In a third embodiment illustrated in FIG. 4 the body member 15" is open at one end to removably receive a suitably sized funnel member 16'". As with the prior embodiments, the exposed surfaces of funnel member 16'" are preferably left in a light bright metal finish as is the internal surface of body member 15". Also, as with the prior embodiments, the external surface of body member 15" is preferably painted black or other suitable dark color. A modified lamp assembly 40 contains a switch 41 and is cemented or otherwise secured in a hole 44 and mounts a lamp 42 having appropriate electrical characteristics to match the output of a rechargeable battery pack 45 connected through conductors 46 to the lamp assembly 40. In this third embodiment, recharging of battery pack 45 is accomplished by inserting the AC prongs 48 in a suitable AC household receptacle. Alternatively, by proper choice of the battery and rectifier components in the rechargeable pack 45, lamp 42 may also be operated directly from an AC outlet and supported in the manner previously described. Also, once the battery pack 45 is fully charged the insect trap 10" of the third embodiment may be employed on an outdoor picnic table, or the like, remote from an AC outlet. Since battery packs which are adapted to being recharged directly from AC outlets are known in the prior art and are available with a wide range of circuit configurations, no further description is deemed necessary. For example, rechargeable battery packs of this general description are disclosed in U.S. Pat. Nos. 3,067,373, 3,109,132 and 4,084,123.

An appropriate insulating plate or grommet 49 mounts on prongs 48 and suitable support members 50 enable the body member 15" to be supported on a picnic table or the like remote from an AC outlet when dependent on the battery charge.

Patent Citations
Cited PatentFiling datePublication dateApplicantTitle
US720990 *Aug 9, 1902Feb 17, 1903Judson G WilliamsInsect-trap.
US836052 *Mar 19, 1906Nov 13, 1906William H PoolInsect-destroyer.
US3192378 *Feb 27, 1963Jun 29, 1965Scovill Manufacturing CoRechargeable light unit
US3250909 *May 7, 1964May 10, 1966Scovill Manufacturing CoRechargeable flashlight unit
DE885497C *Oct 11, 1939Aug 6, 1953Siemens AgGeraet zum Fangen oder Anlocken von Kleintieren, insbesondere von Fliegen und anderen landwirtschaftlich schaedlichen Insekten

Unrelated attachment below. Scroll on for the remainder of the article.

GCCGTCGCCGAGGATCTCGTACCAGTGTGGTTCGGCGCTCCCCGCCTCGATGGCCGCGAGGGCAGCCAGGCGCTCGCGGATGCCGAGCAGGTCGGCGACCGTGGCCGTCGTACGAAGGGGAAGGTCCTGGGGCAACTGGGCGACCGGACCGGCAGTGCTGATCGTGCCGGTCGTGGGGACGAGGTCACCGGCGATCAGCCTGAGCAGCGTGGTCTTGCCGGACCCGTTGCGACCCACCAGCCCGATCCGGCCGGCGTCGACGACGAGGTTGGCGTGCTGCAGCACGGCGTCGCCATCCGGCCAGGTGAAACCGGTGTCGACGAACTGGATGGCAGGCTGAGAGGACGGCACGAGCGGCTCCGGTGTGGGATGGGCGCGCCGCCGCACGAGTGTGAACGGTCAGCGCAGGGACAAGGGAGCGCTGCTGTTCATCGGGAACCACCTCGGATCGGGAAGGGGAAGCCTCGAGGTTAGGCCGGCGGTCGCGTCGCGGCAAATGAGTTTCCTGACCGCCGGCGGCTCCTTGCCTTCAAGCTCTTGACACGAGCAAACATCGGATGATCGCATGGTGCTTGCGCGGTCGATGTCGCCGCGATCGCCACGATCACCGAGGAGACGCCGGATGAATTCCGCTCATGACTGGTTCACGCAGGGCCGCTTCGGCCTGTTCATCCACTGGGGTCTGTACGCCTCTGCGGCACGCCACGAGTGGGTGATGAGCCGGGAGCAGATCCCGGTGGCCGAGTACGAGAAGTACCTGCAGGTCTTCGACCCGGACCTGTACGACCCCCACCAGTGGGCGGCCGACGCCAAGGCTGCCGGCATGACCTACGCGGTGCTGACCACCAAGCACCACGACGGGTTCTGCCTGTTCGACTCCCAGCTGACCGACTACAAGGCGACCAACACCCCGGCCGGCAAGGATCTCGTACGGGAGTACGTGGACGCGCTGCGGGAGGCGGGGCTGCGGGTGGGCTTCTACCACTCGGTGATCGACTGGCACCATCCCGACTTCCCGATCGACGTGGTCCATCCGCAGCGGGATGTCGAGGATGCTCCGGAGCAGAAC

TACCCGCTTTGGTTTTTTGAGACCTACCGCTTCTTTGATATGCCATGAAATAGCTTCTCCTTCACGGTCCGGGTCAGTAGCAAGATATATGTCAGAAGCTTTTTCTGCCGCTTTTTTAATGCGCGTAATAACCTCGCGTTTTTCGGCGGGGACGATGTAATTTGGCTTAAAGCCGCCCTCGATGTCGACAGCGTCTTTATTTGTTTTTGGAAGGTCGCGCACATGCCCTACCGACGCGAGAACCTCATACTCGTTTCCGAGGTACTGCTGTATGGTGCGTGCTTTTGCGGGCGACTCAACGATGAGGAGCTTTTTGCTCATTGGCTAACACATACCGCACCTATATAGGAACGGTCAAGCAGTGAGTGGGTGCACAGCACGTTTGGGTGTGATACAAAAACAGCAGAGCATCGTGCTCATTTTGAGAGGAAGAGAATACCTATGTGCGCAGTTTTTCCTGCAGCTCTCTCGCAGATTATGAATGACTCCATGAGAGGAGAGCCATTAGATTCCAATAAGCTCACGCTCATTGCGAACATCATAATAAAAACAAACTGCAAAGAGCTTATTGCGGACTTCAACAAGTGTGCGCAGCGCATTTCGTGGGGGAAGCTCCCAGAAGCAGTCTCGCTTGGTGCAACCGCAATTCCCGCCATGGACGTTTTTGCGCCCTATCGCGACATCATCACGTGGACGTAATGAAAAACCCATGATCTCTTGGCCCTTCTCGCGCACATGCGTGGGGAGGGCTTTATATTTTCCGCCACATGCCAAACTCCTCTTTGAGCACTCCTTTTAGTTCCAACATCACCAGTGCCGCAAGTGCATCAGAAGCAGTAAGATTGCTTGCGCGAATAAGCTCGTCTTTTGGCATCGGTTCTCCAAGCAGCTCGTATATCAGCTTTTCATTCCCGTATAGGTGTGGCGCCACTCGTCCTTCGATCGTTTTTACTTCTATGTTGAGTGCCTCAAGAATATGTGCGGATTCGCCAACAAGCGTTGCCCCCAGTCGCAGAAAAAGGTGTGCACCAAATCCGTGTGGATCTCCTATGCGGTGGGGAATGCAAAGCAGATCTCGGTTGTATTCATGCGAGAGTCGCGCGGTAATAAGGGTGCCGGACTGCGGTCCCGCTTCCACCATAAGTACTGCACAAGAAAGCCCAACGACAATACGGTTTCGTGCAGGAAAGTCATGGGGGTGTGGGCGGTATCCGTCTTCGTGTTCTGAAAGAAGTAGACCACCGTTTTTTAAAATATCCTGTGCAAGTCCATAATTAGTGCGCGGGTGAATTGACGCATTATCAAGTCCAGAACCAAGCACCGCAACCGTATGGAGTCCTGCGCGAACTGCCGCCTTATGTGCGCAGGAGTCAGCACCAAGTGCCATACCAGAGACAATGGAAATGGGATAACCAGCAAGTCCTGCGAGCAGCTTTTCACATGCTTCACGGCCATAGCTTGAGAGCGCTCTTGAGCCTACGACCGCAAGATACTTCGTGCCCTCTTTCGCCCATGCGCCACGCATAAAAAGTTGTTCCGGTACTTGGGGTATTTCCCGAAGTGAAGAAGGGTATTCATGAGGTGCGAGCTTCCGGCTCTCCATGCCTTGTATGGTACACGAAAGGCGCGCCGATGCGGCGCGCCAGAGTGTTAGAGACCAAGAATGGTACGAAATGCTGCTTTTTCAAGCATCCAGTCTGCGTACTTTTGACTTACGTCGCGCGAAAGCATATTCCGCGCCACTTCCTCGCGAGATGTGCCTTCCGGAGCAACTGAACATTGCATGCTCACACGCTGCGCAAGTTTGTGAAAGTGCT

Referenced by
Citing PatentFiling datePublication dateApplicantTitle
US5044112 *Oct 1, 1990Sep 3, 1991Williams Clarence OFlea trap utilizing night-light
US5081788 *May 1, 1991Jan 21, 1992The United States Of America As Represented By The Secretary Of AgricultureWind-oriented funnel trap
US5142815 *Nov 7, 1991Sep 1, 1992Birdsong Robert MNight light insect trap
US5608987 *May 30, 1995Mar 11, 1997Meyer; FrankFly and insect trap
US6502347Feb 6, 2002Jan 7, 2003Alex SmithLighted insect trap
US6786001 *Sep 22, 2000Sep 7, 2004Anthony George Standfast PiperInsect trap
US6886292 *Mar 19, 2003May 3, 2005Gardner Manufacturing Co., Inc.Insect trap
US6910298 *Jul 23, 2003Jun 28, 2005Sterling International Inc.Insect trap
US7096621Oct 11, 2002Aug 29, 2006Ecolab Inc.Light trap for insects
US7191560 *Jan 12, 2005Mar 20, 2007David HarrisFlying insect trap
US7284350Aug 25, 2006Oct 23, 2007Ecolab Inc.Light trap for insects
US7469499 *May 31, 2002Dec 30, 2008Ecolab Inc.Light trap for insects
US7503142 *Mar 19, 2007Mar 17, 2009Uhl Michael AInsertable pest catching device
US7788845Oct 15, 2007Sep 7, 2010Ecolab Inc.Fly trap with multiple light patterns
US7841131Oct 5, 2001Nov 30, 2010Ecolab Inc.Light trap for insects
US8291638 *Oct 2, 2009Oct 23, 2012Lance LarsenIlluminating insect-catching device
US8375625 *Aug 12, 2010Feb 19, 2013Lance LarsenBattery powered illuminating insect-catching device
US8375626Dec 15, 2010Feb 19, 2013Dow Agrosciences, LlcBedbug detection, monitoring and control techniques
US8402690Sep 9, 2010Mar 26, 2013Sterling International Inc.Bedbug trap
US8661728Dec 21, 2012Mar 4, 2014Dow Agrosciences, LlcBedbug detection, monitoring and control techniques
US8701335 *Oct 22, 2012Apr 22, 2014Lance LarsenIlluminating insect-catching device
US8707614 *Sep 18, 2013Apr 29, 2014Lance LarsenIlluminated insect catching device
US20110072710 *Sep 28, 2009Mar 31, 2011Kuus Ronald HInsect trap
US20110078942 *Oct 2, 2009Apr 7, 2011Lance LarsenIlluminating insect-catching device
US20110078943 *Aug 12, 2010Apr 7, 2011Lance LarsenBattery powered illuminating insect-catching device
US20130042519 *Oct 22, 2012Feb 21, 2013Lance LarsenIlluminating Insect-Catching Device
US20130152451 *Feb 14, 2013Jun 20, 2013Lance LarsenBattery Powered Illuminating Insect-Catching Device
USRE34402 *Jun 2, 1992Oct 12, 1993Williams Clarence OFlea trap utilizing night-light
DE19835059A1 *Aug 4, 1998Feb 10, 2000Klaus KreisInsect trap has case-like housing with light source, white or bright wall surface, transparent surface forming entry funnel and pan with liquid
WO1997037532A1 *Mar 11, 1997Oct 16, 1997Ecolab IncFly trap with two or more directional light patterns
WO2001022812A1 *Sep 22, 2000Apr 5, 2001Roderick Nigel JonesInsect trap
Classifications
U.S. Classification43/113
International ClassificationA01M1/04
Cooperative ClassificationA01M1/04, A01M2200/012
European ClassificationA01M1/04